San Francisco delivered a valentine to Tony Bennett, the 85-year-old singer who immortalized the city with his ballad about the place where he left his heart, in a City Hall ceremony celebrating the 50th anniversary of the tune’s recording.
“I always thought it would be a local song,” Bennett said at the event yesterday. “But it became international.”
Bennett performed “I Left My Heart in San Francisco” publicly for the first time in late 1961 at the Venetian Room of San Francisco’s Fairmont Hotel. He recorded it the next year, and the song won a Grammy award for record of the year and became the signature ballad of Bennett’s career.
At the City Hall event, a brass ensemble from the San Francisco Symphony opened the proceedings with a rendition of the song. Then Mayor Ed Lee and his wife escorted Bennett down a red-carpeted staircase to kick off the congratulations, including video tributes from U.S. Senator Dianne Feinstein and former Mayor Willie Brown.
“You’ve helped us climb not halfway to the stars, but all the way,” Lee said.
Musical groups ranging from a chorus of more than 100 schoolchildren to a star of the satirical musical “Beach Blanket Babylon,” decked out in a pink dress and plastic crown, offered their versions of “I Left My Heart.”
Tony Bennett Suite
San Francisco Giants President Larry Baer announced that the best suite at the ballpark would be named the Tony Bennett Suite, adding that the song has been played 573 times so far after Giants wins at AT&T Park.
Almost the only person on stage who didn’t sing was Bennett himself, who smiled, waved and applauded the performers.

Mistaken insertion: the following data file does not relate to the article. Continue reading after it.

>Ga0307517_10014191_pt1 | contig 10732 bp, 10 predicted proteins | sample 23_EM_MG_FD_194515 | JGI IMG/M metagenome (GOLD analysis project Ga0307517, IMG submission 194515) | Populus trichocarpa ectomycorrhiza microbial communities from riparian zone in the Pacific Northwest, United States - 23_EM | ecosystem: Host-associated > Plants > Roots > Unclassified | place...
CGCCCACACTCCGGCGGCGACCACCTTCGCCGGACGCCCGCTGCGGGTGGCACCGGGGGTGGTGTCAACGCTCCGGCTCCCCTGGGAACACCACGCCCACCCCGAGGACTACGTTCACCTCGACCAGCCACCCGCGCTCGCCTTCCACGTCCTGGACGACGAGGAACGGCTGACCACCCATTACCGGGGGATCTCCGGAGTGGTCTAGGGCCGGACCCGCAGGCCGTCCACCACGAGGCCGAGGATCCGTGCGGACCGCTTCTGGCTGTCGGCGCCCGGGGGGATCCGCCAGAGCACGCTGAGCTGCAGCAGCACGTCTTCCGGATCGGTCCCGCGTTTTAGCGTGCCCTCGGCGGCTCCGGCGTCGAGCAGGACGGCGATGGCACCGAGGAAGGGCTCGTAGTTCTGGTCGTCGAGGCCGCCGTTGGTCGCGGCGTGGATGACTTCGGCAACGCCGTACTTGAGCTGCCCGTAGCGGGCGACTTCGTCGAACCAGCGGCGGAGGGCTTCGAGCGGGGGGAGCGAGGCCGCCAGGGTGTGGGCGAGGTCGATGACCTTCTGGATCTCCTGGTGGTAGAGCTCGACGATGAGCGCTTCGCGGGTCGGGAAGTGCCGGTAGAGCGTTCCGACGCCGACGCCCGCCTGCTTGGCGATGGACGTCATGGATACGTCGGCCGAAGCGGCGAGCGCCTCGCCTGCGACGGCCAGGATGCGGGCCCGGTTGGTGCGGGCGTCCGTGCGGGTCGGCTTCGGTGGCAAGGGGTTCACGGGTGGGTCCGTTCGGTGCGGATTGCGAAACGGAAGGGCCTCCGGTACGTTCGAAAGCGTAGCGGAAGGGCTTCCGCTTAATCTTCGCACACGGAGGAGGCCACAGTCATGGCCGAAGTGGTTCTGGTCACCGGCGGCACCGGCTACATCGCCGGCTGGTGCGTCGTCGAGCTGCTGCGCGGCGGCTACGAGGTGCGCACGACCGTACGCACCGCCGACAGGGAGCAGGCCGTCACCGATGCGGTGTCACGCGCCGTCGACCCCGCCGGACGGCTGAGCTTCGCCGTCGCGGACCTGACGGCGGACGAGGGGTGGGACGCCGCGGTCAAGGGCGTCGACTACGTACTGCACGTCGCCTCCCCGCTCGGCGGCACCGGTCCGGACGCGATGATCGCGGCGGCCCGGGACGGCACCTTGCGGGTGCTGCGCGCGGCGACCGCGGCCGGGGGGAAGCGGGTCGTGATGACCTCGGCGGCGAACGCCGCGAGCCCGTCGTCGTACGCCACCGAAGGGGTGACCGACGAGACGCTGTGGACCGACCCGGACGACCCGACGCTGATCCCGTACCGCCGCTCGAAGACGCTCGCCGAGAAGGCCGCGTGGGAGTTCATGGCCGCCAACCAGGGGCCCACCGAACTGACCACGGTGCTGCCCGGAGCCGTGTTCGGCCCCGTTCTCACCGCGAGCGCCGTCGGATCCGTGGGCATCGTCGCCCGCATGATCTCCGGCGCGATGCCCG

“I want to thank Ralph Sharon for finding this song,” Bennett said, referring to his longtime accompanist. Sharon first proposed using the tune when the pair were on the road in Little Rock, Arkansas, Bennett recalled.
The ballad, with music by George Cory and lyrics by Douglass Cross, was an unlikely candidate to become a classic. It was released by Columbia Records in 1962 as the “B” side of a 45-rpm disc featuring another Bennett song, “Once Upon a Time,” according to Sylvia Weiner, a spokeswoman for the singer.
Bennett hasn’t settled quietly into retirement in his native New York. He performed “It Had to Be You” in a duet with Carrie Underwood on Sunday night in Los Angeles for the Grammy awards broadcast. On Thursday he’s scheduled to play the Pala Casino Spa Resort in San Diego County. He’s released more than 100 albums -- most recently, “Duets II” last year -- and earned 17 Grammys, including one for lifetime achievement.
Bennett returned to the Fairmount’s Venetian Room last night to sing the song again at a fundraising dinner benefiting heart research at the University of California, San Francisco.
To contact the writer of this story: Stephen West in San Francisco at email@example.com.
To contact the editor responsible for this story: Jeffrey Taylor at Jtaylor48@bloomberg.net